White House played politics by editing article

The White House demanded the excision of material for an article on Iranian-American relations for political — not security — reasons, two former government officials allege.

The debate centers on an opinion piece that former National Security Council official Flynt Leverett and former Foreign Service officer Hillary Mann sought to publish in The New York Times. Following long-standing rules for former CIA employees like Leverett, they submitted the article to the CIA’s Publication Review Board to ensure it did not contain classified information.

Five of the article’s 16 paragraphs came back with deletions, some of which were extensive. In a piece that ran above the redacted article in Friday’s New York Times, Leverett and Mann said the information that was withheld — at the White House’s request — has already appeared in a dozen news articles and official government press briefings.

CIA spokesman Mark Mansfield said submissions by former employees are coordinated with other U.S. government offices that may have concerns about classification. That includes the White House.

"For former employees, the sole yardstick for prepublication review has been and remains the simple requirement that their writings contain no classified information," Mansfield said.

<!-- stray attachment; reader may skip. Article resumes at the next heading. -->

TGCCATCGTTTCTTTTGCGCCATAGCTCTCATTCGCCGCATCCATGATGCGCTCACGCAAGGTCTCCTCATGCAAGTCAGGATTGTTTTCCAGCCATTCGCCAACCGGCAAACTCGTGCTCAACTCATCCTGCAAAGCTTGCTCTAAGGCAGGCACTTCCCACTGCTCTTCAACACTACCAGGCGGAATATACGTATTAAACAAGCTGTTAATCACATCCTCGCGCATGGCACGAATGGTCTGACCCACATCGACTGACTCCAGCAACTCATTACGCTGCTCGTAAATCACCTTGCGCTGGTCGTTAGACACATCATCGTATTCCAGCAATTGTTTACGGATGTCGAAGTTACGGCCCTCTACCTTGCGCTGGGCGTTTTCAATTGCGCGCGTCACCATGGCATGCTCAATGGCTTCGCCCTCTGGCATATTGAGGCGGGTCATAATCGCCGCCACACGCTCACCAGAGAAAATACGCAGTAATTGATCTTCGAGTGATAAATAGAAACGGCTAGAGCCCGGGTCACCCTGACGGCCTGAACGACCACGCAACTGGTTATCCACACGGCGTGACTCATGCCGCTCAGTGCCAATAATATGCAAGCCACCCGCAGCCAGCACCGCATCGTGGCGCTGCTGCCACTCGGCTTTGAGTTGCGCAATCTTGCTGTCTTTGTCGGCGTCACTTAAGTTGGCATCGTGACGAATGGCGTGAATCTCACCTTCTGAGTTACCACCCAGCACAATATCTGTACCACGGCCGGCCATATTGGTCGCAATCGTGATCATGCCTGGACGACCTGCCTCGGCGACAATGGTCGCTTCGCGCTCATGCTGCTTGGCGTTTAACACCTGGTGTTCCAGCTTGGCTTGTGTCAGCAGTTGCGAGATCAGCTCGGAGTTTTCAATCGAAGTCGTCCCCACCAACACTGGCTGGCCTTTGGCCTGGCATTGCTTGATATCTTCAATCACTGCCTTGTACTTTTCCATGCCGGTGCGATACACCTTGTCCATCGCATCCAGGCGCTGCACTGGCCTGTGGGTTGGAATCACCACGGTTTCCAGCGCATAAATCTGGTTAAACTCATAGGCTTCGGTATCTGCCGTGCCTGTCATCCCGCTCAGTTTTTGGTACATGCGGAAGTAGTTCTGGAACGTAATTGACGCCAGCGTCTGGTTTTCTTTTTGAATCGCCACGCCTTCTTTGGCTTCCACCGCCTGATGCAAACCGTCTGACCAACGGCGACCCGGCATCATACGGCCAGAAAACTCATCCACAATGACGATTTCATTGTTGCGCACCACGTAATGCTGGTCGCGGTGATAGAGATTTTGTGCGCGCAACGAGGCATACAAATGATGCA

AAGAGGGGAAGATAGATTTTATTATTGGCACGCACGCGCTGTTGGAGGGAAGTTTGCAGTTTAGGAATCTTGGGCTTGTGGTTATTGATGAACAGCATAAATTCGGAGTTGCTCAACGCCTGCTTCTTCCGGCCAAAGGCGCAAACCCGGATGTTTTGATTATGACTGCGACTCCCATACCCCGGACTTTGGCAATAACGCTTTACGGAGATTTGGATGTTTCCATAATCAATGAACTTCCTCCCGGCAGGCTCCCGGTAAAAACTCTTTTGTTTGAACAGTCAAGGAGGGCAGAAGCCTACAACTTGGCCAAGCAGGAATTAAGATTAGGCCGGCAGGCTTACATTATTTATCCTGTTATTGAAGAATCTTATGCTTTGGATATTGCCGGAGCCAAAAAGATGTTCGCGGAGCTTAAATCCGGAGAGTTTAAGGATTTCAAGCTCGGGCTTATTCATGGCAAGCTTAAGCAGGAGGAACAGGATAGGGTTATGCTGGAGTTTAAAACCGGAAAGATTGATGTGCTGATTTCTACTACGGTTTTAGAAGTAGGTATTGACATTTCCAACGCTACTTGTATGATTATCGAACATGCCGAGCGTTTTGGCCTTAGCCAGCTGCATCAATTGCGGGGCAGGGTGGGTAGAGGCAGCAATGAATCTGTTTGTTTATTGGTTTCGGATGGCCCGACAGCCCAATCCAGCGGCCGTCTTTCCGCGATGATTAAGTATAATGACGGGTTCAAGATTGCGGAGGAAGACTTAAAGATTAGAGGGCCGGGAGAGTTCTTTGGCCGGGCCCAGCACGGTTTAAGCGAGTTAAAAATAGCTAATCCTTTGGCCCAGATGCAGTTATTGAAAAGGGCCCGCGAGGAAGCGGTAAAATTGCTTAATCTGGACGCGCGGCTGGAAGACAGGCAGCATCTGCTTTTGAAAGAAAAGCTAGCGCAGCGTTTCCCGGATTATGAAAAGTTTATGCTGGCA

An intelligence official, who spoke on condition of anonymity about publication rules, said that material can appear in the press and still remain classified.

Yet Leverett and Mann believe their article, which argues for seeking a "grand bargain" with Iran, was the victim of politics. The White House has resisted even narrow engagement with the regime.

"In a democracy, transparency in government has to be honored and protected. To classify information for reasons other than the safety and security of the United States and its interests is a violation of these principles," Leverett and Mann wrote in Friday’s piece, entitled "What We Wanted to Tell You About Iran."

They said they will continue to work toward the release of the material.

A message left for the White House’s National Security Council seeking comment was not immediately returned.

Current and former CIA officials who want to publish articles or make speeches must clear their material with the CIA’s Publication Review Board. That includes everyone from former CIA Director George Tenet, who is working on a book, to the most junior analyst or operative.

Exactly what material can appear is often a matter of discussion, but many officials know how to write articles in a way that won’t trigger the CIA reviewers to black out the information. Leverett noted that he has submitted more than 20 articles for approval, without a single word changed.

Copyright © 2006 The Associated Press